The Decemberists: I’ll Be Your Girl [Album Review]

The Decemberists
I’ll Be Your Girl
Capitol Records [2018]



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Fire Note Says: This one is a keeper.

Album Review: When The Decemberists’ first single for I’ll Be Your Girl, “Severed” showed up on the appropriate alternative-friendly satellite radio stations a few weeks ago, I bet I wasn’t the only fan to begin worrying that the more modern Brit pop leanings of 2015’s What a Terrible World, What a Beautiful World had led the Portland, Oregon-based alt rockers down an 80’s synth rock rabbit hole never to return. I mean it wasn’t a bad song, and I even enjoyed it, but I worried that we’d lose all those other things that we loved Colin Meloy & Co. for, their ability to echo the moody retro British folk renaissance of the 70’s with all it’s guitars, and storytelling and sorrow-ridden angst which they often managed to make fun and entertaining.

So, I’m happy to report that yes, “Severed” is as we thought, a pure 80’s new wave synth pop delight, with the hilarious warning, “Don’t you get clever,” but the 10 remaining tracks of I’ll Be Your Girl cover all the usual musical territory from the old world folk song leanings of “Cutting Stone” and “Rusalka, Rusalka / Wild Rushes” to more traditional rock and alternative sounds, often with Meloy’s unique lyrical twist of the knife.

“Once In My Life” opens the album asking the immortal question, “could just something go right?” Meloy starts out solo on acoustic guitar, and when the band comes in Jenny Conlee’s synth and echoing background vocals add to the mix, but don’t dominate. “Starwatcher” and “Tripping Along” touch on familiar Decemberists themes, the first in the Irish folk song vein, the second recalling Morrissey in an acoustic mood with The Smiths. “Your Ghost” gallops along, while the background vocals haunt the harmonies and the electric keyboard feigns a harpsichord sound, and guitarist Chris Funk leans into a solo with a retro overdrive sound that gives the whole thing a 50’s feel right down to the “la, la, la” girl group vocals at the end.

Now, nobody knows how to make feeling really bad feel really fun with quite the gusto of Meloy, and he’s at his most humorous and depressed on “Everything Is Awful,” and “Sucker’s Prayer,” with it’s mournful yet catchy sing-along hook, “I wanna love somebody but I don’t know how.” It’s a classic line, and a moment that drips with melancholy in the most lovely way, you’ll never be so happy to sing the words, “I wanna throw my body in the river and drown.” And again, Funk finds just the right guitar sound to express that painful wail.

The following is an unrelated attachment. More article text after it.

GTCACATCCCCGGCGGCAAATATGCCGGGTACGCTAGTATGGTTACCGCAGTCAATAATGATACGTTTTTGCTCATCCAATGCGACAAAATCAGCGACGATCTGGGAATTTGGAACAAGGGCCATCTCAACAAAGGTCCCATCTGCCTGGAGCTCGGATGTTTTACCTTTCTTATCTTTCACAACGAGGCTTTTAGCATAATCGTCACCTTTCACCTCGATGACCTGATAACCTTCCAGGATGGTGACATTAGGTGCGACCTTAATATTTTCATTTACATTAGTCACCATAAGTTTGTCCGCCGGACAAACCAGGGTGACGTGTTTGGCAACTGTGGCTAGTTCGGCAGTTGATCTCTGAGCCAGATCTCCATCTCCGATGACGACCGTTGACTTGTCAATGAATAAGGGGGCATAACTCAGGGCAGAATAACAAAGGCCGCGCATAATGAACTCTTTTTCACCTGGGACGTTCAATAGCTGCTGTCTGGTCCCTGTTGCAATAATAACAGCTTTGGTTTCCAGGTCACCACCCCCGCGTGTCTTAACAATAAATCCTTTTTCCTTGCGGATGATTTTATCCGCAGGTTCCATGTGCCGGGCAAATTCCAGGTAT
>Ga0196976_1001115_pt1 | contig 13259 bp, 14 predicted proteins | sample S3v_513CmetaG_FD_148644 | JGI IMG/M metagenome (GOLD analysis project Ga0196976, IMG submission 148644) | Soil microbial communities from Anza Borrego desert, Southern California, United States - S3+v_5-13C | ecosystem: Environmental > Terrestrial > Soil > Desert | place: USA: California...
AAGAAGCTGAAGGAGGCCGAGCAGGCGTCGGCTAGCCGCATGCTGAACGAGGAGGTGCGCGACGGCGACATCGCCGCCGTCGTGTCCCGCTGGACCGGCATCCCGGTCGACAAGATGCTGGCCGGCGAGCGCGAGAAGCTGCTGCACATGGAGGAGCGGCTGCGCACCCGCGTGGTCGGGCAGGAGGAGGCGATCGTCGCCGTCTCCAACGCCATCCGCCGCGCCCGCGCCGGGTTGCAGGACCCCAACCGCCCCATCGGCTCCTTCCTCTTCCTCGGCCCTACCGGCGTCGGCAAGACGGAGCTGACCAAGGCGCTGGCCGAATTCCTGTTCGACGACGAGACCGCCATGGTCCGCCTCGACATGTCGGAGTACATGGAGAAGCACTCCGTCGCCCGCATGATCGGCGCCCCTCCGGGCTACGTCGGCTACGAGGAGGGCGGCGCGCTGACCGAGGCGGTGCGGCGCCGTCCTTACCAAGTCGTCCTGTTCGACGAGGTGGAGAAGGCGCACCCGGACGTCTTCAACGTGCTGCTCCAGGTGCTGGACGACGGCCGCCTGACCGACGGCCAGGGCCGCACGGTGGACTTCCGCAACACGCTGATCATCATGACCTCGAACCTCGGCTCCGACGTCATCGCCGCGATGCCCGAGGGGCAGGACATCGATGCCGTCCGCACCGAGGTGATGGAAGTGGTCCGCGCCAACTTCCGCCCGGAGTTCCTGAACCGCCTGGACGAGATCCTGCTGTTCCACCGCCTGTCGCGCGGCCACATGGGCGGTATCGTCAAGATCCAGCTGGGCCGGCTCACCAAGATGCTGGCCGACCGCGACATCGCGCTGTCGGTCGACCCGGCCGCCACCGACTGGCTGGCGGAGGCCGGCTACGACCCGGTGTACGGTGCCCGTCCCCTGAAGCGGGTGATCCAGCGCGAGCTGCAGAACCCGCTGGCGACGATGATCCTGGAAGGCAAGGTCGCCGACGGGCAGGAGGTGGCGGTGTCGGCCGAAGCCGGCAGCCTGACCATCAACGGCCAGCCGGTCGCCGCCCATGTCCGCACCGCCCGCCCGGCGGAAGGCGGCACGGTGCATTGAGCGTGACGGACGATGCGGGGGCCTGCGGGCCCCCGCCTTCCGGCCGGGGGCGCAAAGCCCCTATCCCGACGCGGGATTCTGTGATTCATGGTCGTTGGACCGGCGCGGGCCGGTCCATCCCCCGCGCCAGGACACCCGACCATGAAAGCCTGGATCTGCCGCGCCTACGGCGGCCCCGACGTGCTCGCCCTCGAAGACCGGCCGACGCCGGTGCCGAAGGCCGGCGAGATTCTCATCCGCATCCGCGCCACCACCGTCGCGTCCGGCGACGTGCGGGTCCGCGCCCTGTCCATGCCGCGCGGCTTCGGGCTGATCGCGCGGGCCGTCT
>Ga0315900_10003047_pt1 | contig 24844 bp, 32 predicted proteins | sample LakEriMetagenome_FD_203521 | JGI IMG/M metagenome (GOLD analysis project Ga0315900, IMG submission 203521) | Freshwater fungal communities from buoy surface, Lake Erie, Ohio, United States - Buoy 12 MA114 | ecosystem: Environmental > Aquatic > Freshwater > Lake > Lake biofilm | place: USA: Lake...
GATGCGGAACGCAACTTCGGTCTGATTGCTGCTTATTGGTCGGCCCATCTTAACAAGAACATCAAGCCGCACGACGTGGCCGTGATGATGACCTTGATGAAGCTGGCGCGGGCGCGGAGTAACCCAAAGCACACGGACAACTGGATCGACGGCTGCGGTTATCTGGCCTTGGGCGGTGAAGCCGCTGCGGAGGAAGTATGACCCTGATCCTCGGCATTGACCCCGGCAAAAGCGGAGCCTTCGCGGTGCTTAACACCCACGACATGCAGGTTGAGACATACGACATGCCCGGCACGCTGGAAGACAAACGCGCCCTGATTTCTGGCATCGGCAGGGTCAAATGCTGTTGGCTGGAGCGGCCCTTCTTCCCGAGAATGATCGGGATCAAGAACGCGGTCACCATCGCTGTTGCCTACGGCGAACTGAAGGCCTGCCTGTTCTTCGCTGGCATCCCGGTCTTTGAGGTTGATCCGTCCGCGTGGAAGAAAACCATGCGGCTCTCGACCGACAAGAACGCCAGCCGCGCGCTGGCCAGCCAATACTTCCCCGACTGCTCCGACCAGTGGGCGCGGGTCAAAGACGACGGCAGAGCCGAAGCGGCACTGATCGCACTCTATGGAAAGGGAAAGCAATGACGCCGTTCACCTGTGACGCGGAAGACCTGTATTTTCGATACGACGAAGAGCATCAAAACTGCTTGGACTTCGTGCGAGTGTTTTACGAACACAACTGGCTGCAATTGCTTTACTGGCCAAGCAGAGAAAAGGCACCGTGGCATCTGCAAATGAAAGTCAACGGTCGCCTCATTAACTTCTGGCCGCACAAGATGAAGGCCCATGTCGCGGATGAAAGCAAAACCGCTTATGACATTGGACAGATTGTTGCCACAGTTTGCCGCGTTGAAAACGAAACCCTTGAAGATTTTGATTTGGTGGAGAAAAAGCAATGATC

Given the larger context, “Severed” feels less and less like an aberration, while “We All Die Young” feels like Meloy’s response to the Eagles’ “Heartache Tonight,” with the girl group vocals back with The Decemberists’ less than cheery answer to our culture’s worship of youth, while Funk lays into a soulful sax solo. I get that for some Decemberists fans, the band reached its pinnacle on old world focus ofThe Crane Wife and the majestic song cycle of The Hazards of Love, a need that the lush 8-minute Euro-folk of “Rusalka, Rusalka / Wild Rushes” is more than adequate to fulfill.

I’ll Be Your Girl closes with the title track, a 2 and a half minute pop song that unpacks gender role expectations with simple poetic ease, closing out an album of strong Decemberists songs that deliver all the many sides of their music that make this a truly great band. This one is a keeper.

Key Tracks: “Sucker’s Prayer” / “Everything Is Awful” / “We All Die Young”

Artists With Similar Fire: The Shins / The Mountain Goats / The New Pornographers

The Decemberists Website
The Decemberists Facebook
Capitol Records

– Reviewed by Brian Q. Newcomb

Brian Q. Newcomb

Brian Q. Newcomb

Brian Quincy Newcomb has found work as rock critic and music journalist since the early 80's, contributing over the years to Billboard Magazine, Paste, The Riverfront Times, and The St. Louis Post-Dispatch.
Brian Q. Newcomb
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Author: Brian Q. Newcomb

Brian Quincy Newcomb has found work as rock critic and music journalist since the early 80's, contributing over the years to Billboard Magazine, Paste, The Riverfront Times, and The St. Louis Post-Dispatch.

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